There are moments in our lives when the Holy Spirit tells us to let go of something and that makes us tremble in fear. That thing, whatever it may be, is part of us, essential to our well-being. Yet the voice keeps telling us to let go. When we do, we find we have lost nothing at all, but gained a more sure foothold in our relationship with God.

A Scottish minister was visiting the members of his congregation and came to a lady who was a storekeeper. She told him, “That was a wonderful message you preached Sunday a fortnight ago.” The minister, a wee bit skeptical of the praise, asked “What part of the message was it that impressed you?” “I don’t remember,” she said. “What were the Scriptures?” “I don’t remember.” The minister now was sure she had only been flattering him, but then she said “All I remember is that I came home and took the false bottom out of my bushel measure.”

No doubt this lady had told herself for years that she needed that little dishonest advantage to enable her to make a living in her store. The minister had said nothing in his sermon about false bottoms in bushel measures, but the Spirit had taken something he had said to impress upon this lady her need to be completely honest in her business. When she obeyed, it gave her such a relief that she had to thank the minister.

The foolishness of preaching is like that. It can go beyond the words that a preacher speaks to address a problem that is completely unknown to him.

Witnesses of the Light

As the apostle John begins telling the gospel story, he identifies Jesus as the Light of the World. Then he says “There was a man named John,” referring to another John, John the Baptist, and says of him, “He was not that Light, but was sent to bear witness of that Light.”

Two thousand years later the world still needs someone to bear witness of that Light. That would be you and me, all who live by faith in Jesus Christ. Are we finding it difficult to do that? Or do we think people don’t want to hear? Perhaps we have become too much at ease in the world as it is, forgetting that it is a wilderness of woe. A good starting point is to realize that most people around us are not happy with the way life is going for them. They think there must be a better way, they try to find it, but they don’t really know what it is they are looking for.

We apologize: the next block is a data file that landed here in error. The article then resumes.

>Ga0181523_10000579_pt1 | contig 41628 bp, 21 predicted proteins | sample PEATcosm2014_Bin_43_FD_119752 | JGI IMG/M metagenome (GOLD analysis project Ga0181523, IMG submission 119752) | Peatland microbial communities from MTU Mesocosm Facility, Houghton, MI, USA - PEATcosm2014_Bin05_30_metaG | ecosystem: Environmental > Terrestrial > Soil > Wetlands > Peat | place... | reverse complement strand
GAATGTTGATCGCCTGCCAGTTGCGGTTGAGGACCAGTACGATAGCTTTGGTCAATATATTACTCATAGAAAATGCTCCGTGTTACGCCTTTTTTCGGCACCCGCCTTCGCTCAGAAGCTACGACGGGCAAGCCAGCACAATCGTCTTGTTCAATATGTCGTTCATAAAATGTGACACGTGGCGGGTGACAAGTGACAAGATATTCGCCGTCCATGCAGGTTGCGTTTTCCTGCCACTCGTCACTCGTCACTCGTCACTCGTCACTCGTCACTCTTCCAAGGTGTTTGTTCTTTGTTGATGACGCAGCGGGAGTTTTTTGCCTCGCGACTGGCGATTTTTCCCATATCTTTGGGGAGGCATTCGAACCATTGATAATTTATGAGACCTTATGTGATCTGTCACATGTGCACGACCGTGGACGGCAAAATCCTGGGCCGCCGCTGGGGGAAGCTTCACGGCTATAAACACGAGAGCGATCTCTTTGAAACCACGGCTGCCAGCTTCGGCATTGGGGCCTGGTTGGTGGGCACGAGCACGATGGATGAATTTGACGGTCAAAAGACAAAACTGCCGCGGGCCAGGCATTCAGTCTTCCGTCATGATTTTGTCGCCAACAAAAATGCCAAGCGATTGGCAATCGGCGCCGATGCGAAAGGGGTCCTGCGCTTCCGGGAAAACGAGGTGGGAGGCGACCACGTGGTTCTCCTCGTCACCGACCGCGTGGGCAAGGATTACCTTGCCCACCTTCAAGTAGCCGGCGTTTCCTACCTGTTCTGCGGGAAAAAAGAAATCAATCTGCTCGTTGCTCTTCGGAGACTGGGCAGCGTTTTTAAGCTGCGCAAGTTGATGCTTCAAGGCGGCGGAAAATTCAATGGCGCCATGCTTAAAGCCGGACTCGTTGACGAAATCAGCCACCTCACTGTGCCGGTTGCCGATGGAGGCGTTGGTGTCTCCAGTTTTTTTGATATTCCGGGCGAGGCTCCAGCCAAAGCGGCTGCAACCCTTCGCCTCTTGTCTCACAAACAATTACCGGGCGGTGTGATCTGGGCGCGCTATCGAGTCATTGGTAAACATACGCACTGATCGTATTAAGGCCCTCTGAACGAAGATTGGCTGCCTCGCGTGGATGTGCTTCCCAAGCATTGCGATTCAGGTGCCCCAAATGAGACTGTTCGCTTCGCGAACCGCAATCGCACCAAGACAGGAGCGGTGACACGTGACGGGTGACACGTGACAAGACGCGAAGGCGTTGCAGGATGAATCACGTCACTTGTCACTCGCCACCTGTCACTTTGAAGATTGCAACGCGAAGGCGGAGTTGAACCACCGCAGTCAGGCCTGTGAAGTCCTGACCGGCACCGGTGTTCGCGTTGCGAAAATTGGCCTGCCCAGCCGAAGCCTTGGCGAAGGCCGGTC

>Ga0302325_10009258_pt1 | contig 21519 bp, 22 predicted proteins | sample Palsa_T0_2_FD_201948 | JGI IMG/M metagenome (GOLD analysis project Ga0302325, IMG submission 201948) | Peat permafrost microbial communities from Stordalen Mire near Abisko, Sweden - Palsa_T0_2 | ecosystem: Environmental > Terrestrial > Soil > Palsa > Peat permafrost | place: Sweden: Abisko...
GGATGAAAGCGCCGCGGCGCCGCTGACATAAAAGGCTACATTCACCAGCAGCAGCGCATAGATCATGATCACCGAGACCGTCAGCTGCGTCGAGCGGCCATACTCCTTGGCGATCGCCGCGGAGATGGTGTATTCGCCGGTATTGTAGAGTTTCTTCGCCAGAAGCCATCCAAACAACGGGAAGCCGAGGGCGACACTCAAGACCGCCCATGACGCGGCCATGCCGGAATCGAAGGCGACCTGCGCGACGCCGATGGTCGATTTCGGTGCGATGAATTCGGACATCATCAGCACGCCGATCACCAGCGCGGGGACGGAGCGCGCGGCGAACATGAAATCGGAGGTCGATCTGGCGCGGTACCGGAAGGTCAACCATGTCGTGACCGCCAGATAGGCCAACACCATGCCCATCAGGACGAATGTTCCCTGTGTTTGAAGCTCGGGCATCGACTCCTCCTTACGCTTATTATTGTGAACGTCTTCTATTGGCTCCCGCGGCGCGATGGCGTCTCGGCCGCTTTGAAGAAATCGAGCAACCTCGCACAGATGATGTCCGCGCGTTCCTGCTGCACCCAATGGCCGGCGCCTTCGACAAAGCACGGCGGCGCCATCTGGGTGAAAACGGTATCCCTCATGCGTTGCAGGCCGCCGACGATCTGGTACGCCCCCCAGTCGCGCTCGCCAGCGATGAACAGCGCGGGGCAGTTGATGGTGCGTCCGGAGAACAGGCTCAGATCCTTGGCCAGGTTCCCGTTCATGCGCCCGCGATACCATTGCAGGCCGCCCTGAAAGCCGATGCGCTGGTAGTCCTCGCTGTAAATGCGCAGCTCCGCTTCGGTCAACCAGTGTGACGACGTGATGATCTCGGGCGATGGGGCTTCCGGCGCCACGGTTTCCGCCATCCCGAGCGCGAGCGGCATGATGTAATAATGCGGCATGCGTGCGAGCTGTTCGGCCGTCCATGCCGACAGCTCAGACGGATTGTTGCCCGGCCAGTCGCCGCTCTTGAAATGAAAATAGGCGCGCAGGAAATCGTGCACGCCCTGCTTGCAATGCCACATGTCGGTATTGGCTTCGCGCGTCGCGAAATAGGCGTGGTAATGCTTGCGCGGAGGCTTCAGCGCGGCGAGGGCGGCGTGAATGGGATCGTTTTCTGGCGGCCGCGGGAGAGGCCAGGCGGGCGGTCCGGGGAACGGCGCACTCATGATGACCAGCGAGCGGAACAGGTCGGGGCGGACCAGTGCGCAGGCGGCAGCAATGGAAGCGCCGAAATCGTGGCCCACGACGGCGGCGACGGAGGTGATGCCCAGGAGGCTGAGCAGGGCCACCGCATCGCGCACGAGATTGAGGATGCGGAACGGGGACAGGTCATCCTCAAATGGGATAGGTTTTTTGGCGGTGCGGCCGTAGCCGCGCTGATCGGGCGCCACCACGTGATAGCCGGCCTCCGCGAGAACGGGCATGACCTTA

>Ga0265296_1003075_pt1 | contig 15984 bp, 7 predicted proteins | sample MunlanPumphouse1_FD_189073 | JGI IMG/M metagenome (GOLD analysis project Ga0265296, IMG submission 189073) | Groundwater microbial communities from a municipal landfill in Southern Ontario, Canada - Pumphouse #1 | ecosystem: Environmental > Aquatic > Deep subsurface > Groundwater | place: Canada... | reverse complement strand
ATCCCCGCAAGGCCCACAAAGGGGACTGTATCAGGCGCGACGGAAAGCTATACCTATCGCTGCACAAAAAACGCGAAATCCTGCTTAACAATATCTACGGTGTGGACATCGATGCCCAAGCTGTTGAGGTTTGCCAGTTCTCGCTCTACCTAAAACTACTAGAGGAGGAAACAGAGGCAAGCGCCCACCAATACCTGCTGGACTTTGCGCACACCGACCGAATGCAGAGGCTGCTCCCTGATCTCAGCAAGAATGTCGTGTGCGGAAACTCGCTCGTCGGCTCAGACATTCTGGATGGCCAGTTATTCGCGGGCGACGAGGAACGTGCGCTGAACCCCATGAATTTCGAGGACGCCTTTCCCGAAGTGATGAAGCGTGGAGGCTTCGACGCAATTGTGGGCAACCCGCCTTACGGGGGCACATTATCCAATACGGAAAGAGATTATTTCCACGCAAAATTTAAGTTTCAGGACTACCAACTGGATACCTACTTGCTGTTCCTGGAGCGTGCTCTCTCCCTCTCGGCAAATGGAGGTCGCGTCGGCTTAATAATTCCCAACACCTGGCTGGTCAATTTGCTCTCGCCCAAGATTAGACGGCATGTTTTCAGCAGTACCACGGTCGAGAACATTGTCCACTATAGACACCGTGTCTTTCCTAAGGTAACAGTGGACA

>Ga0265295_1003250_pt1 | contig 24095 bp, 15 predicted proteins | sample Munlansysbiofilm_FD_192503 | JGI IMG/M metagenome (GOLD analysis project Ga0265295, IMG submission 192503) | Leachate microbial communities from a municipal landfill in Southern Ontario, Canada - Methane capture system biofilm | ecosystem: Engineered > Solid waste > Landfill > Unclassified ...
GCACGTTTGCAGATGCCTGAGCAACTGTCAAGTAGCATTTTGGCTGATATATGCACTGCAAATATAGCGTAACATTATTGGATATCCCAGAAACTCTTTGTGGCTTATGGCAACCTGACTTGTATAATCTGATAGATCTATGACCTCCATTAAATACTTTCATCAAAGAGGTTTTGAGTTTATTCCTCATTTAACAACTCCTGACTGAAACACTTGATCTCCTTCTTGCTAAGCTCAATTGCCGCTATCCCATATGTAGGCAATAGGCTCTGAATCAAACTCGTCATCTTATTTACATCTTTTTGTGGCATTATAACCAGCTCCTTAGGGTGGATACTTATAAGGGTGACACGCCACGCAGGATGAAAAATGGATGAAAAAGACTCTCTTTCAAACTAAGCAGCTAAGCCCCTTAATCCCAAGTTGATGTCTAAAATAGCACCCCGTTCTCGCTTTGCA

We cannot force people to see the light. Force is characteristic of the realm of darkness and we cannot use the means of the enemy of the light to bring people to the light. The first step, then, in being witnesses of the Light, is to be sure that we ourselves are wholly living in that Light.

I am not that Light. I can, and should, speak the truth boldly. But I must remember that it is the Holy Spirit that leads people into all truth, not me.

I should contend earnestly for the faith once delivered to the saints; that is I must be steadfast in maintaining its truth, despite opposition. Yet I must not be quarrelsome, for I am not the one who delivered that truth to mankind.

I must demonstrate the reality of the faith by loving everyone as God does; even those who are opposed. I don’t know what is in people’s hearts. God knows; He will judge; I don’t need to.

Truth, or a convincing approximation of the truth, can satisfy the mind for a time, but it leaves the heart longing for something more. True faith that works by love will satisfy both heart and mind and draw people to seek fellowship with others whose hearts and lives demonstrate the work of the Holy Spirit.

Suicide is a spirit

One night, somewhere in Canada, a young indigenous woman found herself battling thoughts of suicide. She was a Christian, she knew that was not what she wanted to do, yet the thought kept coming to her that it would be so easy to escape from her troubles. All she needed to do was walk out to the kitchen, take the big sharp knife and put an end to her days. She would pray and read the Bible yet soon she found herself walking toward the kitchen; she would stop and turn around and pray some more. She knew that those thoughts were coming from a spirit, a spirit that was more powerful than she was and wouldn’t leave her alone. She prayed that God would come to her help, yet the thought of going out to the kitchen and picking up that knife kept coming to her. She read in her Bible and found a passage in Psalms that seemed to be an answer for her, but the thought of suicide kept coming back.

Finally, at 3 am, she picked up her phone and called her pastor. He listened and understood the great danger she was in. He opened his Bible and felt prompted to read to her a passage from the book of Psalms. It was the same passage that she had read earlier! She knew now for a certainty that the Holy Spirit was with her to help her fight this battle. The pastor prayed with her over the phone and when they hung up she knew the battle was over, the enemy spirit was defeated and the peace of God restored in her heart. She went to bed and slept peacefully.